India seems like dozens of countries rolled into one.
Every Indian state is as large and diverse as a nation, and you’ll want to take your time navigating this enormous and fascinating country. The good news is that visas are easy to obtain and allow plenty of time for exploring.
Here’s everything you need to know about visas for India, from the application process for e-Visas to overland travel and extending your stay.
Discover the world’s most intriguing experiences with our weekly newsletter delivered straight to your inbox. For many travelers visiting India, an e-Visa can be filled out via a simple online form © nisargmediaproductions / Shutterstock
You’ll probably need a visa to go to India
Almost everyone needs a visa to visit India, but for most nationalities, tourist visas are easy to obtain. Citizens of 164 countries – including most nations in the EU and EEA, the UK, the US, Australia and New Zealand, and many countries in Asia, Africa, the Middle East and Latin America – can apply for an e-Visa before traveling via a simple online form.
It’s a fairly painless process, and it will save you hours compared to applying in person at an embassy or a designated Indian visa office (some embassies no longer issue visas directly). Tourist e-Visas are available for 30 days, 1 year or 5 years, with the 1- and 5-year visas allowing for multiple entry (there are restrictions on continuous stays during that time of 90 or 180 days depending on your nationality).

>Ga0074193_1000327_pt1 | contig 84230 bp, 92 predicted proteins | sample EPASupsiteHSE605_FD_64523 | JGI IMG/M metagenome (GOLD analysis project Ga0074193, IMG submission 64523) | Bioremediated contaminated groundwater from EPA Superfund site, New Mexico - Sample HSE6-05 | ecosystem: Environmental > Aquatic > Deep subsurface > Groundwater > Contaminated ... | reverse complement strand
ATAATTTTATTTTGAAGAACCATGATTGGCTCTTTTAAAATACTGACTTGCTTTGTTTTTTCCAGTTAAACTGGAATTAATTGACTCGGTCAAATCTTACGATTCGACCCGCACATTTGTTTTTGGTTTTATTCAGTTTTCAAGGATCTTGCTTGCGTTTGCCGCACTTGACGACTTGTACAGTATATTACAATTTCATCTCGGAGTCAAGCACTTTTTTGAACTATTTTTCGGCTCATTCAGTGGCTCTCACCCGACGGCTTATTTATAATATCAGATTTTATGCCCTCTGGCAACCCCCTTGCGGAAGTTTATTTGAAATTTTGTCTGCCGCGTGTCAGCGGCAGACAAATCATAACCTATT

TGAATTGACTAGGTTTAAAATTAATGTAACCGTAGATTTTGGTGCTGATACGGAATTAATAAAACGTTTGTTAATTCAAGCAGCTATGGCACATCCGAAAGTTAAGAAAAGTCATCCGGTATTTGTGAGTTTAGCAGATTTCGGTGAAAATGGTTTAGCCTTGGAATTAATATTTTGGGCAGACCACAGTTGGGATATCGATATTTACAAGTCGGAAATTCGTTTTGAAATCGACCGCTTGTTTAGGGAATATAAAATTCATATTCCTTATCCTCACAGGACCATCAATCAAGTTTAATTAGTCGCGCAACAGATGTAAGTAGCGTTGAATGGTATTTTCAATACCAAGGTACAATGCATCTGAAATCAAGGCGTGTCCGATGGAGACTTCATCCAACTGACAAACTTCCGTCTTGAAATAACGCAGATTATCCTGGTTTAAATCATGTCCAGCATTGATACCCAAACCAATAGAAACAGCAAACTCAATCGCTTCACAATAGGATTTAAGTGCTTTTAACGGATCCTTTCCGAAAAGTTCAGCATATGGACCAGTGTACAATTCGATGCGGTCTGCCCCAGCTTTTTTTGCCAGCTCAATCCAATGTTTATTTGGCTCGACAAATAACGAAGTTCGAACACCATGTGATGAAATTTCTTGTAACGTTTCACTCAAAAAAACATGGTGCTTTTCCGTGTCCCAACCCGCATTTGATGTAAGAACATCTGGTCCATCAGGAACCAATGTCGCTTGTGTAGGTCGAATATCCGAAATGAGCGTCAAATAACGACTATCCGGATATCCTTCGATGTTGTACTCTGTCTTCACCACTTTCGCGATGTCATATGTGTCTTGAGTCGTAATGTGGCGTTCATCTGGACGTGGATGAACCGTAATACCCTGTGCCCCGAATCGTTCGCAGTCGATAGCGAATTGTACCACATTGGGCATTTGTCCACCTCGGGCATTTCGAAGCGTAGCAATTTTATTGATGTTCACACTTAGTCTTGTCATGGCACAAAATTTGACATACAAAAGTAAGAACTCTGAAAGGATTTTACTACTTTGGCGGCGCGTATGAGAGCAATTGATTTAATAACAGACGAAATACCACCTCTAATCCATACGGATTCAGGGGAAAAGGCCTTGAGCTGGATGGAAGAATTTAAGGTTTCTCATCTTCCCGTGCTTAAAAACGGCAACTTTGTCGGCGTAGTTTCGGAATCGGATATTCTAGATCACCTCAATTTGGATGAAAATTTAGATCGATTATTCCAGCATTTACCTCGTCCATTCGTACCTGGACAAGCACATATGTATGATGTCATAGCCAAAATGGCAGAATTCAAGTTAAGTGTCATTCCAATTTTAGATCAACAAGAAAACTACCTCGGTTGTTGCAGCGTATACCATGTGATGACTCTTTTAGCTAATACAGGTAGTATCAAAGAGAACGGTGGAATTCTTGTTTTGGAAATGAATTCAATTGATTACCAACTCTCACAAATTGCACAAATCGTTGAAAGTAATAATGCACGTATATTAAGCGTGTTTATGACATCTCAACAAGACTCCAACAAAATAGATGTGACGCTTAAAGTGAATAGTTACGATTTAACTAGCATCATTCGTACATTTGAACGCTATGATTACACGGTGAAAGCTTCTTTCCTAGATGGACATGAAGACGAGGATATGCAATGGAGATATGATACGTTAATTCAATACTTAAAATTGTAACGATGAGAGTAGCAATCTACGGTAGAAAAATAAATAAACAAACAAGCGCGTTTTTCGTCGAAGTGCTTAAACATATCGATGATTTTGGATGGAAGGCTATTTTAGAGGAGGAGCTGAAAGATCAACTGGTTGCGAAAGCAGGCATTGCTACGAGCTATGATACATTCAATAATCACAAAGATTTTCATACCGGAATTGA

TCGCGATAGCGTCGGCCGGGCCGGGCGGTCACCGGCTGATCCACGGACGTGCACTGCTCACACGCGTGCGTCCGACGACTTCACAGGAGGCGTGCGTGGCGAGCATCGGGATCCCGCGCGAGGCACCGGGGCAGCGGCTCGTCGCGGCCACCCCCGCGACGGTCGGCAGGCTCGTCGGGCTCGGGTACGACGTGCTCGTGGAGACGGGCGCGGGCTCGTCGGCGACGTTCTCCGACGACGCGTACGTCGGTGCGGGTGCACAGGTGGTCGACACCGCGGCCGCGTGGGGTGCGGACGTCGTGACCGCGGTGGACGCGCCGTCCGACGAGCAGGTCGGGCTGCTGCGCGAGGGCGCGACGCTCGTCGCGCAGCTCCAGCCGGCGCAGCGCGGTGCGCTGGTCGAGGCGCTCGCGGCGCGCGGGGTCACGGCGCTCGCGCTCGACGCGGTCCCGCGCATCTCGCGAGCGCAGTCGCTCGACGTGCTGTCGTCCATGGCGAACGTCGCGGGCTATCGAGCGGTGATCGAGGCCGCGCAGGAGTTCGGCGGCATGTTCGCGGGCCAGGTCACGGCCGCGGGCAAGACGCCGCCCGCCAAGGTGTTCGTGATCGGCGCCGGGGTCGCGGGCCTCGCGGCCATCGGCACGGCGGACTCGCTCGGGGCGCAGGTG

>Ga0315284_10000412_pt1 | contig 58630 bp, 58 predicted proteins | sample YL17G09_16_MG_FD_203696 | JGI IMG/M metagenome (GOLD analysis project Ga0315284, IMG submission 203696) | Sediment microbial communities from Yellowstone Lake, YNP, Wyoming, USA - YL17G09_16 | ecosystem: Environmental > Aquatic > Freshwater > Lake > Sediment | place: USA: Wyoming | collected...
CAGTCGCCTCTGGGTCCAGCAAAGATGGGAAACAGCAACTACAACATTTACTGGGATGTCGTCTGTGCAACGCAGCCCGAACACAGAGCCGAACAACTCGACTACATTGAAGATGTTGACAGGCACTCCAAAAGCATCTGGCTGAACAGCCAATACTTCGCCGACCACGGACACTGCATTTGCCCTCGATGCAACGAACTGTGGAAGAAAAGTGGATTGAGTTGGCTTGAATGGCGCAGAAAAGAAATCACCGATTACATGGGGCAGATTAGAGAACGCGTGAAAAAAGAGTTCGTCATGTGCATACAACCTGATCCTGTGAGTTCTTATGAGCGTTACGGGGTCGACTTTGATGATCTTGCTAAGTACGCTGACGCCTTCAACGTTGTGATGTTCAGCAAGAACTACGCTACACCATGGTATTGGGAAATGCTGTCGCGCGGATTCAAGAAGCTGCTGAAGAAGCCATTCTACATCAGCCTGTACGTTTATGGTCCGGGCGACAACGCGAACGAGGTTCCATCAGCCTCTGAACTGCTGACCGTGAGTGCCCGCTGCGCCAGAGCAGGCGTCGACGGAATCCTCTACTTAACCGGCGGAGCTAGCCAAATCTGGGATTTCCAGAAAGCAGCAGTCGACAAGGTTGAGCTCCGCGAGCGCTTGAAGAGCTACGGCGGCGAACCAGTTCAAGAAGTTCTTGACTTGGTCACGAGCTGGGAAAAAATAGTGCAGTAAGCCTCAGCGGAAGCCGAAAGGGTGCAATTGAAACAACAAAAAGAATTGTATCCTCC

The 30-day visa allows two entries into India, which is handy if you’re planning a side trip to Nepal, and can be applied for up to 30 days in advance of travel. All e-Visas take at least 72 hours to process, so be sure to apply in plenty of time (4 days in advance is the recommended time).
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E-Visas have been reintroduced, so you can apply online
As of December 2022, the e-Visa portal can be used to apply for tourist visas, business visas, visas for medical treatment and attending conferences. The cost of the visa varies depending on your nationality.
The rules for non-tourist visas can be strict. Business travelers need to provide a copy of their business card or letters of introduction from Indian companies and organizations that they plan to meet. Business visas are usually valid for multiple entries with a validity of one year.
As with all visa requirements, the situation is subject to change. Contact your local Indian embassy or consulate for more information.
Applying for an e-Visa is fairly straightforward
To apply for an Indian e-Visa, visit the government’s official e-Visa portal. You’ll need to upload a digital passport-style photo and copies of your passport ID pages, and pay the visa fee, which varies depending on your nationality and the class of visa. Your passport needs to be valid for six months beyond the date of entry, and you need two spare pages for the visa, which will be physically stamped into your passport on arrival.
Assuming the application is accepted – which is normally the case – you’ll receive a digital Electronic Travel Authorization (ETA) which you should print out and carry with you when you travel. You may also need to show a return travel booking and proof of sufficient funds to cover your stay.
Enter India via air or sea on your e-Visa